Monday, July 22, 2024

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Graham adopts new “hotel tax”; does it include Airbnbs?

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Graham became the third county municipality to impose a new 3 percent hotel occupancy tax , based on legislation enacted by the General Assembly last fall, and to become a part of the local tourism development authority that will oversee the tax.

Earlier this year, both Burlington and Elon had adopted the tax; further, Burlington, as the first local municipality to act, also established the Alamance County Municipal Tourism Development Authority to oversee the collection and distribution of the occupancy tax revenues.

This appointed body, with members from each jurisdiction that imposes its own tax, will make sure that each member city receives the portion of the municipal occupancy tax collected from its own hotels and motels. Under state law, two thirds of these funds must be used to promote travel and tourism within each community, while the remainder can go toward programs and facilities which bring visitors into the area.

According to the legislation, each municipality will get to keep the proceeds from revenues generated within its own jurisdiction.  A countywide occupancy tax, also 3 percent, is collected by the county government; the proceeds are split between county government and  through the local visitors and convention bureau.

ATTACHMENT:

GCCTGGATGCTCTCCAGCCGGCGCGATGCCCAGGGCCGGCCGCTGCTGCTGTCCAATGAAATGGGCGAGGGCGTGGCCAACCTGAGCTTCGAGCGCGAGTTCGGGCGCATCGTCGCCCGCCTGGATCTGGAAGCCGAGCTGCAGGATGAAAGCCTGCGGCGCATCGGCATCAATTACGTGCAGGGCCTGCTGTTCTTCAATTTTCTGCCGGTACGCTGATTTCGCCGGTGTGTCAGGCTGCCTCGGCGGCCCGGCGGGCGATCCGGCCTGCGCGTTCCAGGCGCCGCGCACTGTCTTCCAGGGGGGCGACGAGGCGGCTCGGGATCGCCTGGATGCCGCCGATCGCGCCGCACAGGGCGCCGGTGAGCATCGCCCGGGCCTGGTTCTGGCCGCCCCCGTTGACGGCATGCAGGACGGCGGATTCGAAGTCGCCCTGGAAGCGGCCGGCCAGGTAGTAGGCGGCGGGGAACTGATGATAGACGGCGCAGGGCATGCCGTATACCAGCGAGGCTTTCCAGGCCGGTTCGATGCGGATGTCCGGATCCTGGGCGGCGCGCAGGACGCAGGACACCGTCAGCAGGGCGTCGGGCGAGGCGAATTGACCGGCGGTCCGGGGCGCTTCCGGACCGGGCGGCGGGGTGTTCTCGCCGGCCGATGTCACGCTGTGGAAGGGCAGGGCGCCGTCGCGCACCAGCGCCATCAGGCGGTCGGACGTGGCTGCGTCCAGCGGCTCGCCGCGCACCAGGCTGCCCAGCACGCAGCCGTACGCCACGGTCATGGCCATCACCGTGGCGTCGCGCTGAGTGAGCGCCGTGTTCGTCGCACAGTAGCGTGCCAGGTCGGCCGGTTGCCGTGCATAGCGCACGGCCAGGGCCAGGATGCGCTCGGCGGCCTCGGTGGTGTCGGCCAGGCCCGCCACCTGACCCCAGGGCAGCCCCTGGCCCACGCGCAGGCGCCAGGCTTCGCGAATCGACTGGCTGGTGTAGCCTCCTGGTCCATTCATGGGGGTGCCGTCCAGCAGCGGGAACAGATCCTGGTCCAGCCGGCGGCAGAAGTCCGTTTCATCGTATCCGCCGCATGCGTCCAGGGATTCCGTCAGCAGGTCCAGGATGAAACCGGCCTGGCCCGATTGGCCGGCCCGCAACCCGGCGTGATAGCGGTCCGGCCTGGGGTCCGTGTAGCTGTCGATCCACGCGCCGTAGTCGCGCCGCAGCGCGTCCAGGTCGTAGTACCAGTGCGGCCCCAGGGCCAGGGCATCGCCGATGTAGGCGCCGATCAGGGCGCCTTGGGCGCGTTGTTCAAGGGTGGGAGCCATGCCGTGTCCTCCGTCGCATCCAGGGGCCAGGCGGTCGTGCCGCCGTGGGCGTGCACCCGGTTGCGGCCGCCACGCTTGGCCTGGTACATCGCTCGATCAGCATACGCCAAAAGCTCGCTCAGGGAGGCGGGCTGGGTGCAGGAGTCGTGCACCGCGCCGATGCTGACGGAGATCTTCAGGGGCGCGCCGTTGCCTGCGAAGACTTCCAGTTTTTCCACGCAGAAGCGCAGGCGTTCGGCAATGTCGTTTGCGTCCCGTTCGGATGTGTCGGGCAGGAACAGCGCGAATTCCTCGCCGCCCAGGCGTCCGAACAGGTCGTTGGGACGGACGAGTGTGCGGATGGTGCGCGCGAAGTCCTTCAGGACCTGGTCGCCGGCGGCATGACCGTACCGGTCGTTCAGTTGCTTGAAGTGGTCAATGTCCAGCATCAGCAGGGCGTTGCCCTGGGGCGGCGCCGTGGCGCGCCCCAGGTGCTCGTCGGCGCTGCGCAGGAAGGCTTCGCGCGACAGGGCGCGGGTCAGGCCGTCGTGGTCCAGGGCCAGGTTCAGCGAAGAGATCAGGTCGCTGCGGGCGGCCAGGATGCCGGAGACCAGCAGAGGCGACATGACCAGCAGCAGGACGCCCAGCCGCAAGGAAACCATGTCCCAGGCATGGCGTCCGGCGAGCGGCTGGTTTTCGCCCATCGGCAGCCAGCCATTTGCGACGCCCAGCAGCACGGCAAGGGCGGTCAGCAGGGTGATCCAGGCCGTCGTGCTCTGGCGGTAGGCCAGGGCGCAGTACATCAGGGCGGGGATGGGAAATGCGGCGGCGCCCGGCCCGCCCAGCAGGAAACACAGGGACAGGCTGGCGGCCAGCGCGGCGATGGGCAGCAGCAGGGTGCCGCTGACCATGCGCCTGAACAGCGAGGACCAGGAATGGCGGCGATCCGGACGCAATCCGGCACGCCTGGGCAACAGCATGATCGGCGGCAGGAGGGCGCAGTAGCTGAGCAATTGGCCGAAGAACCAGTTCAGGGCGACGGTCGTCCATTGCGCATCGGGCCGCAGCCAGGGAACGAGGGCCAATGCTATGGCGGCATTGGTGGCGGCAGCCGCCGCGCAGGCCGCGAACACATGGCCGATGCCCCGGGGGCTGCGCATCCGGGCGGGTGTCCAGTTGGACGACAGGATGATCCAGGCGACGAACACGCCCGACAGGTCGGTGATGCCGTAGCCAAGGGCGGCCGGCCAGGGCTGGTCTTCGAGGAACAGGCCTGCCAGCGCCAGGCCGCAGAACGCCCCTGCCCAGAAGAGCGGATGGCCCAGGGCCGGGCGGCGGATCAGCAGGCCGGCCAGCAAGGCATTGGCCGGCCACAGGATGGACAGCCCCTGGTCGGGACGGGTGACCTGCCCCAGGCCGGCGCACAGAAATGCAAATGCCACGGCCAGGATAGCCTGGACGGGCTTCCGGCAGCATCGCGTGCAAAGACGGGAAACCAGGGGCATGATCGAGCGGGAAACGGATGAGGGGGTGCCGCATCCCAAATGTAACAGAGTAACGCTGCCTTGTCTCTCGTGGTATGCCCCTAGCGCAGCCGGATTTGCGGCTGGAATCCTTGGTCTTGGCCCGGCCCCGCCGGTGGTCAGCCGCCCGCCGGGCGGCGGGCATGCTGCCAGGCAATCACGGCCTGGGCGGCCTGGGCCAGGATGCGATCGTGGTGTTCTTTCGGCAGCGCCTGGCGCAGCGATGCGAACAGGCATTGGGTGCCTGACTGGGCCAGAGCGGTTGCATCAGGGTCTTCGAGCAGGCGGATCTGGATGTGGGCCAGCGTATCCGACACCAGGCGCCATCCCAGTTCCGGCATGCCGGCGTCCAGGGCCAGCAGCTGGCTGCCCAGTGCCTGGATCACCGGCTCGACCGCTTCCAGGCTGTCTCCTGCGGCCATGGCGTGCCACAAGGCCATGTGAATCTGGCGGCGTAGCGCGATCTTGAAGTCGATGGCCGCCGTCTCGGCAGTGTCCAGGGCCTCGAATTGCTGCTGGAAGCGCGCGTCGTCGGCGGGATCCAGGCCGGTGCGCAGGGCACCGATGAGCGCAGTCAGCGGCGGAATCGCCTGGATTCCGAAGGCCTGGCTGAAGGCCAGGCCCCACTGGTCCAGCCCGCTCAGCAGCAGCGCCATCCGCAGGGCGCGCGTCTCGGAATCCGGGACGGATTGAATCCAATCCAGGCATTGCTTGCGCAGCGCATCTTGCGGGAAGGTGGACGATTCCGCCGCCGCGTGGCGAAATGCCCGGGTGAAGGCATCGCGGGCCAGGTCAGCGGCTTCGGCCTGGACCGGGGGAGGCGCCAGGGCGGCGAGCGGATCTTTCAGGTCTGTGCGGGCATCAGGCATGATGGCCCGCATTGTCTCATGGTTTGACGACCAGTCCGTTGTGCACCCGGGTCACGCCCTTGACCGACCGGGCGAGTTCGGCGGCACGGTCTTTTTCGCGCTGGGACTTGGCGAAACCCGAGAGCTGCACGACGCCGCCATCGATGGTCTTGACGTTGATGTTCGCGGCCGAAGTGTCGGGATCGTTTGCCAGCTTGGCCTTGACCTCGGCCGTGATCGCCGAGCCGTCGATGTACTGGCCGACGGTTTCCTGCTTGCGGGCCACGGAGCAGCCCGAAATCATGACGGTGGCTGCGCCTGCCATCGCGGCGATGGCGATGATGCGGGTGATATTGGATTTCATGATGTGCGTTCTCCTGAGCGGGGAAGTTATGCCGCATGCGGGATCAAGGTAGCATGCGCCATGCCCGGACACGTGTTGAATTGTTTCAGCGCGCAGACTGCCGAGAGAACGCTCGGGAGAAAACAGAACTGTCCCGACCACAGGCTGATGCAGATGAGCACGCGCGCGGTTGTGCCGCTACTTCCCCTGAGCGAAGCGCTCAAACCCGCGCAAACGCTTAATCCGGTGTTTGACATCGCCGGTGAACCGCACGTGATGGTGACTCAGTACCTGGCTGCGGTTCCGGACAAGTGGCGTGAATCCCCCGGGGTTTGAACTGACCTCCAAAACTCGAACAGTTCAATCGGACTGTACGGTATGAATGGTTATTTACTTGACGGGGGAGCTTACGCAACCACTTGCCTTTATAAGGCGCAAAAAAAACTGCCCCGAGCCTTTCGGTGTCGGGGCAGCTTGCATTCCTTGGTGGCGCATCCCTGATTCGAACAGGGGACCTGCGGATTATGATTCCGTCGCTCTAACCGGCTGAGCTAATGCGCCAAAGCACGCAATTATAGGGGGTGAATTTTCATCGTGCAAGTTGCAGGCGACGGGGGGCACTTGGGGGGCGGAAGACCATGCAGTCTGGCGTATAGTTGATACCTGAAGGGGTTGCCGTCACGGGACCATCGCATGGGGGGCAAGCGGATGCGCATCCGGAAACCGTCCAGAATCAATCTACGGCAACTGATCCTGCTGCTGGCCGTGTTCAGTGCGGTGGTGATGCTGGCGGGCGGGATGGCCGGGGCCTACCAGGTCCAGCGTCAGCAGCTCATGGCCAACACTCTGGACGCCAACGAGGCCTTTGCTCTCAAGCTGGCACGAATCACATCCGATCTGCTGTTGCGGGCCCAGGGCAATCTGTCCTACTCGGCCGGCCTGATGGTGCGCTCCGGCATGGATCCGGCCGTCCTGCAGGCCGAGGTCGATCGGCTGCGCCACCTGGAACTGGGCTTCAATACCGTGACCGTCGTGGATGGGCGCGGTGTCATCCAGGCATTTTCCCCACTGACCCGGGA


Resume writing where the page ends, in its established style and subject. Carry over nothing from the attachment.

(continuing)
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Mebane, the fourth county jurisdiction eligible for the new tax, will resume consideration of the issue at its next city council meeting, on April 8.  This newspaper’s publisher objected last week that inadequate notice had been provided because a hearing notice had been printed only in an Orange County newspaper, while all of the affected hotels are in Alamance County.

 

Are Airbnbs/Vrbo covered?

A new wrinkle in Graham’s discussion was mayor Jennifer Talley’s contention that the new occupancy tax would also apply to short-term rentals such as those of Airbnb and Vrbo, two national companies that coordinate with local homeowners who rent out all or parts of their home for guests often on vacation.

In Elon, the assumption had been the opposite.  There, Elon mayor Emily Sharpe had conceded during that town council’s discussion about the new tax that the vacation rentals weren’t subject to local occupancy tax under current state law, although she said, “it would be nice.”

[See separate story this edition about interpretation of the occupancy tax application to short-term vacation rentals such as Airbnbs: https://alamancenews.com/do-airbnb-rentals-pay-occupancy-taxes-the-answer-appears-to-be-complicated/]

Elon’s discussion involved one hotel, the Inn at Elon, run by Elon University.  In Mebane, the assumption had been that there were three existing hotels – a Holiday Inn Express, Fairfield Inn, and a Hampton Inn – located off N.C. 119 near I-85/40 that would be subject to the tax.  A fourth hotel is currently under construction near Lowe’s Home Improvement on the other side of N.C. 119.

Earlier jurisdictions have stated their hope that, administratively, the county government will collect the tax – which is parallel to the existing 3 percent county occupancy tax – with proceeds from the new tax to be distributed based on the source of each hotel’s location.

Talley had earlier objected when the legislation first passed last fall that the distribution formula for the new tax was supposed to be population-based, but legislators explained that the language of the new statute was aimed at allowing each jurisdiction to keep all of the revenues generated by hotels within its jurisdiction, not what Talley felt had been promised.

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